Runs Linux: Sprint Customer Support(???)
February 13, 2014
I recently had a computer repair for someone who needed me to downgrade Windows 8 to Windows 7, because Windows 8 was not compatible with their work software. For anyone that hasn’t done it, UFI can make this process a bit tricky, as access to the Bios can be limited and booting to removable media troublesome.
When I returned to their house, I did the basic setup and familiarization with them, to make sure they were comfortable with how everything worked, discuss anti-virus, some of the tools I pre-install when I do a Windows re-installation.
They wanted to run their work software while I was still there and I got a pleasant surprise when they booted up an Ubuntu based Live CD.
The company they work for is through Arise, which offers virtual call centers. They were in the process of training to work with Sprint, so I am not 100% sure how the process is after training. However, since they are training on a Linux Live environment, I would be surprised if they didn’t use that for actual work as well.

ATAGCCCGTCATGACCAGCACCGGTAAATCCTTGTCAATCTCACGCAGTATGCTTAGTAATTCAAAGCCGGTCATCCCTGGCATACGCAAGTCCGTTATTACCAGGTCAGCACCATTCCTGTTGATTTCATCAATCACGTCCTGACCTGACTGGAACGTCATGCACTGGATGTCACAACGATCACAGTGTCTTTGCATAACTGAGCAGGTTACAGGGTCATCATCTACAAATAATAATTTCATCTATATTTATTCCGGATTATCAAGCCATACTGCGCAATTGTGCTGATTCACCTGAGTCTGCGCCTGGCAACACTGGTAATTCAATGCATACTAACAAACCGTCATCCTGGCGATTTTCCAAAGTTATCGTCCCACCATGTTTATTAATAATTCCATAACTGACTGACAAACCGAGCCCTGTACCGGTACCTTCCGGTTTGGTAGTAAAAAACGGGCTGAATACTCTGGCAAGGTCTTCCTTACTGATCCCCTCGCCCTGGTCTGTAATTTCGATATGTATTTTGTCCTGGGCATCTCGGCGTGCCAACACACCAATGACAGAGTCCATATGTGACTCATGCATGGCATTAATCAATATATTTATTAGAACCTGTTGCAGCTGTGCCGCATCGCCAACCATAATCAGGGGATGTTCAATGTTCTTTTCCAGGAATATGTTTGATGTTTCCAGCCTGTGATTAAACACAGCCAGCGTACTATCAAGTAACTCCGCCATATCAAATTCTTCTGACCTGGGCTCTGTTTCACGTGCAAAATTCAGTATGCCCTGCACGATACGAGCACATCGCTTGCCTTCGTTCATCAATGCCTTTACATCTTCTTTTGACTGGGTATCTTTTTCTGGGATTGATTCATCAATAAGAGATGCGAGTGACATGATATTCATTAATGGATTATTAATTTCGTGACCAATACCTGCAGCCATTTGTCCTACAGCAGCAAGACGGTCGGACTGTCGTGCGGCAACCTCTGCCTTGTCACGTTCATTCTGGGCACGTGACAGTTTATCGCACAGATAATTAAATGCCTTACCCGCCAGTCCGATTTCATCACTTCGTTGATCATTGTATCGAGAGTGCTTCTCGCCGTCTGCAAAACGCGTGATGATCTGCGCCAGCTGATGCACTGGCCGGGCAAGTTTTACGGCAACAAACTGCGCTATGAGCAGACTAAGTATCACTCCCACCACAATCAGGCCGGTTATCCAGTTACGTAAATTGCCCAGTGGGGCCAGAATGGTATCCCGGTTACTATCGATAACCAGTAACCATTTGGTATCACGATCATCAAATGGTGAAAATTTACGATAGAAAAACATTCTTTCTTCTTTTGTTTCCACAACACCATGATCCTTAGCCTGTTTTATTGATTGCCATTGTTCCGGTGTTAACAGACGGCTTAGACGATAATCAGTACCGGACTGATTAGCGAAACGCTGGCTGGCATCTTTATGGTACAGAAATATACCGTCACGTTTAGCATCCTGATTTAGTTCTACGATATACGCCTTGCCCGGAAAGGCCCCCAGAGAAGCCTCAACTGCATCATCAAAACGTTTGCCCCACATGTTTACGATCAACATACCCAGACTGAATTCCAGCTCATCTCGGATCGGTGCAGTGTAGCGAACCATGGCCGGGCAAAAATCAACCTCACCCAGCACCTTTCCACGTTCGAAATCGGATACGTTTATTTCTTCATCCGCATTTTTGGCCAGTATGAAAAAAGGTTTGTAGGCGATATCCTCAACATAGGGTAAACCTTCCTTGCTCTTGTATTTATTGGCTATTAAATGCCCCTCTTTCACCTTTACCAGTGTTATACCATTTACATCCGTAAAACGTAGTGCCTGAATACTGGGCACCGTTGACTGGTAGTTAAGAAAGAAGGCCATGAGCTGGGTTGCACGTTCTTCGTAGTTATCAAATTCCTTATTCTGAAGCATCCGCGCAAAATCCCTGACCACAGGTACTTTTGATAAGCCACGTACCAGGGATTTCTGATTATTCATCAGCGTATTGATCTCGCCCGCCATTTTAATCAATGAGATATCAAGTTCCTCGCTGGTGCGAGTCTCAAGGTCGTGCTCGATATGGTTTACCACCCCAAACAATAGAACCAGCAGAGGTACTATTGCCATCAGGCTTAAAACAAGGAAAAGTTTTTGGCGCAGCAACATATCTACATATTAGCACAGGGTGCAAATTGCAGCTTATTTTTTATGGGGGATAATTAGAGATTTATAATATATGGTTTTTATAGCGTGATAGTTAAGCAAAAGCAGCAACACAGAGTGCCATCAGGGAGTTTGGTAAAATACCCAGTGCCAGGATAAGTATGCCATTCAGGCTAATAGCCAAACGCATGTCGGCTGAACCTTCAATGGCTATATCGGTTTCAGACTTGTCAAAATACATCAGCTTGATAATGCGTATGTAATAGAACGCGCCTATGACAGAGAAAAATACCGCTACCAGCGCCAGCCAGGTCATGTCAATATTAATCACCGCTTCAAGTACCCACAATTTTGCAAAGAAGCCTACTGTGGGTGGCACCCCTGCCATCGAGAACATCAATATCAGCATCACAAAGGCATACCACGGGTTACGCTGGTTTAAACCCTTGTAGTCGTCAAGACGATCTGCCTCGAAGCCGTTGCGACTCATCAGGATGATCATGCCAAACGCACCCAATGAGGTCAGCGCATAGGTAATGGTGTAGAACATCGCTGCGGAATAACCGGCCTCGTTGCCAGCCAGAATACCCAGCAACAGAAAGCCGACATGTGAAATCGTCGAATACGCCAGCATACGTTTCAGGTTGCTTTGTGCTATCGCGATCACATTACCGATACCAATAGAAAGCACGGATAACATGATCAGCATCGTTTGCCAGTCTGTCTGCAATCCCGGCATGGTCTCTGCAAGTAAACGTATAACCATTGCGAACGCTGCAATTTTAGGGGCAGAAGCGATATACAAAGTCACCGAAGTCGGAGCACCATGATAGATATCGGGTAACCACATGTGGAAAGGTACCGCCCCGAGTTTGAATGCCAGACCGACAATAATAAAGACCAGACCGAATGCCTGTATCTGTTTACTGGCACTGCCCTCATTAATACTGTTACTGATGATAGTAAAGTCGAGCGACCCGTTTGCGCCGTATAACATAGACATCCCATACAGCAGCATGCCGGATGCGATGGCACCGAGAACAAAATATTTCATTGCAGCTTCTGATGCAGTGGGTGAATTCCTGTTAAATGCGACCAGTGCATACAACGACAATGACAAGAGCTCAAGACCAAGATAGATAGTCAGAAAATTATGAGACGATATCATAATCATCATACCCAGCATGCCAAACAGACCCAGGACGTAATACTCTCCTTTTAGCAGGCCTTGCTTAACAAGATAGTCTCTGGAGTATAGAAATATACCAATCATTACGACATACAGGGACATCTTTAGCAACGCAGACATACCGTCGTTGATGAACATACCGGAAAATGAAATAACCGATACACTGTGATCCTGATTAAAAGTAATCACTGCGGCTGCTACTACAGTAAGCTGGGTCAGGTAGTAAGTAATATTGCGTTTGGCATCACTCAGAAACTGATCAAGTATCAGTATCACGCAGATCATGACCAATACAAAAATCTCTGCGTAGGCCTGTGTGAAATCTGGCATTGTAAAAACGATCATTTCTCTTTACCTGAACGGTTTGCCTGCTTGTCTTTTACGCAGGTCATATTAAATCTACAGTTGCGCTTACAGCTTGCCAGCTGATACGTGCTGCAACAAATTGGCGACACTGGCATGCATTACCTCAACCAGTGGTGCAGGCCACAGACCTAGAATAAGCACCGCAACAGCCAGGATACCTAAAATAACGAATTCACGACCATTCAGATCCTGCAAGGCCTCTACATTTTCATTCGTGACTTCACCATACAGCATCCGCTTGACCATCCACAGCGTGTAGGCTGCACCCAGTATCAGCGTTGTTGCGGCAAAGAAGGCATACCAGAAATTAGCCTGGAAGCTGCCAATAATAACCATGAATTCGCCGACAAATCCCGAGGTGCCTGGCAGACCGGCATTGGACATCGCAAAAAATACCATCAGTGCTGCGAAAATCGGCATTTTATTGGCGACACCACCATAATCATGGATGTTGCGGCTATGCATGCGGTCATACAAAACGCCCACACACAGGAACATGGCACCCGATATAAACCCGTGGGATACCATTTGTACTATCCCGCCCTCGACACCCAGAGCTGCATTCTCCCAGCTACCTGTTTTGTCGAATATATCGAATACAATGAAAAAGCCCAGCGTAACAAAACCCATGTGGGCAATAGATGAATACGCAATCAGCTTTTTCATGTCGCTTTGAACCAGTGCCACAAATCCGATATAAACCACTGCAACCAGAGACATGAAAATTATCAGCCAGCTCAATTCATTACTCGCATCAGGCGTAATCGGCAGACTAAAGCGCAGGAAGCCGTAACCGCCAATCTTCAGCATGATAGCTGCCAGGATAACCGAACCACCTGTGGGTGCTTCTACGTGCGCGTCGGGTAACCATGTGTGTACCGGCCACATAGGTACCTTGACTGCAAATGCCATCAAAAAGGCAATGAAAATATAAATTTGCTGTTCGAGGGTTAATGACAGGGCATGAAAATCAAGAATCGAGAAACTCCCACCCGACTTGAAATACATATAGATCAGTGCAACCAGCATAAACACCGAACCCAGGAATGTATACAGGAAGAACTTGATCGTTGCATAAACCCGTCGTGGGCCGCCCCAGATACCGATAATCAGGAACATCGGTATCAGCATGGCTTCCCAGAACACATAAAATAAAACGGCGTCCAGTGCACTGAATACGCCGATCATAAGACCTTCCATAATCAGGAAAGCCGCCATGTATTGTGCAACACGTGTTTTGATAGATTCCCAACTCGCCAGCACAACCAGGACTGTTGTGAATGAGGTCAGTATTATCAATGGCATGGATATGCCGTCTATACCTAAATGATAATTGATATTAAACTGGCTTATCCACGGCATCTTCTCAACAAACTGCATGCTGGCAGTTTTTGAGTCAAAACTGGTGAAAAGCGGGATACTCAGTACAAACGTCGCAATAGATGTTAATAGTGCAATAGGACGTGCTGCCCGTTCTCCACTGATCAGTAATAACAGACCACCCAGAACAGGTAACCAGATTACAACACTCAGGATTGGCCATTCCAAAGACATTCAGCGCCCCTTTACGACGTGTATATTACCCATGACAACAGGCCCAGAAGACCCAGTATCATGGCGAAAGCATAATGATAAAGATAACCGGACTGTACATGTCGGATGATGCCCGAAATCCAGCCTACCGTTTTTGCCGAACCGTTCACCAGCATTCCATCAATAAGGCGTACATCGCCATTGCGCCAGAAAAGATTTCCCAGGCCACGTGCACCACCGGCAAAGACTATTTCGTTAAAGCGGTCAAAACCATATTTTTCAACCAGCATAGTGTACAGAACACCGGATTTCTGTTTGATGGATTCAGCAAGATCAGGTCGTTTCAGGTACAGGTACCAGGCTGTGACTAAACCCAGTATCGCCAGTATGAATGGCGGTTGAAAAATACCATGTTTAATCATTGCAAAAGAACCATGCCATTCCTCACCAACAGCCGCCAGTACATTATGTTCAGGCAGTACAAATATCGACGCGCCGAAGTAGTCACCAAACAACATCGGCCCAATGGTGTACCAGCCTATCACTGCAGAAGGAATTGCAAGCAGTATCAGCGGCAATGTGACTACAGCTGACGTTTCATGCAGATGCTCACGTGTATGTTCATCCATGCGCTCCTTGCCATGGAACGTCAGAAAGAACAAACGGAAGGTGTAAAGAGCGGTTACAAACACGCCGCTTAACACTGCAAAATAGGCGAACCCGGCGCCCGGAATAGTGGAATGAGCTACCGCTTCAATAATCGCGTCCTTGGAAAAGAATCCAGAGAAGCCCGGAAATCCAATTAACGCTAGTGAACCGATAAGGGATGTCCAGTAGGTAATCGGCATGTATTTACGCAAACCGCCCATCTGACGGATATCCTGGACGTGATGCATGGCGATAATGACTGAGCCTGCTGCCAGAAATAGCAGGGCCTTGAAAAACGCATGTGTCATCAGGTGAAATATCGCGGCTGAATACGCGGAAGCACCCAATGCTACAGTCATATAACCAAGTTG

I didn’t do anything aside from making sure it would boot, but it looked like a very minimal Gnome Install, possibly Gnome 2 or at least classic shell. There were only icons for Firefox, a calculator, and an icon for some minimal settings. It utlized a bootable USB alongside a CD.
I thought this was really cool and a great idea. Linux runs great on most hardware and you can get awesome performance out of older hardware, where Windows would be slow once you started doing any real work.
Using a Live CD is also much more secure, like using a Live CD for your banking, as every-time you restart, it should be to a known-good operating system and programs. I would imagine this also gives the company a lot more control and monitoring capabilities, which they wouldn’t have if they let people run their personal computers. Since so many people’s personal computers have some form of Spyware or Malware, I see this as a no-brainer for companies that have these sorts of remote operations.
Not all companies do this though, I have worked on the computer of someone who worked for American Airlines before. He had worked for American for a while as a call center rep and took the opportunity to work from home when they offered it to him a few years ago. As far as I could tell, there wasn’t any sort of required anti-virus and very little over-site to what was running on the person’s computer, aside from running American’s call center software. Pretty scary when you think about how often their call center reps probably deal with credit card information and other confidential email during the day.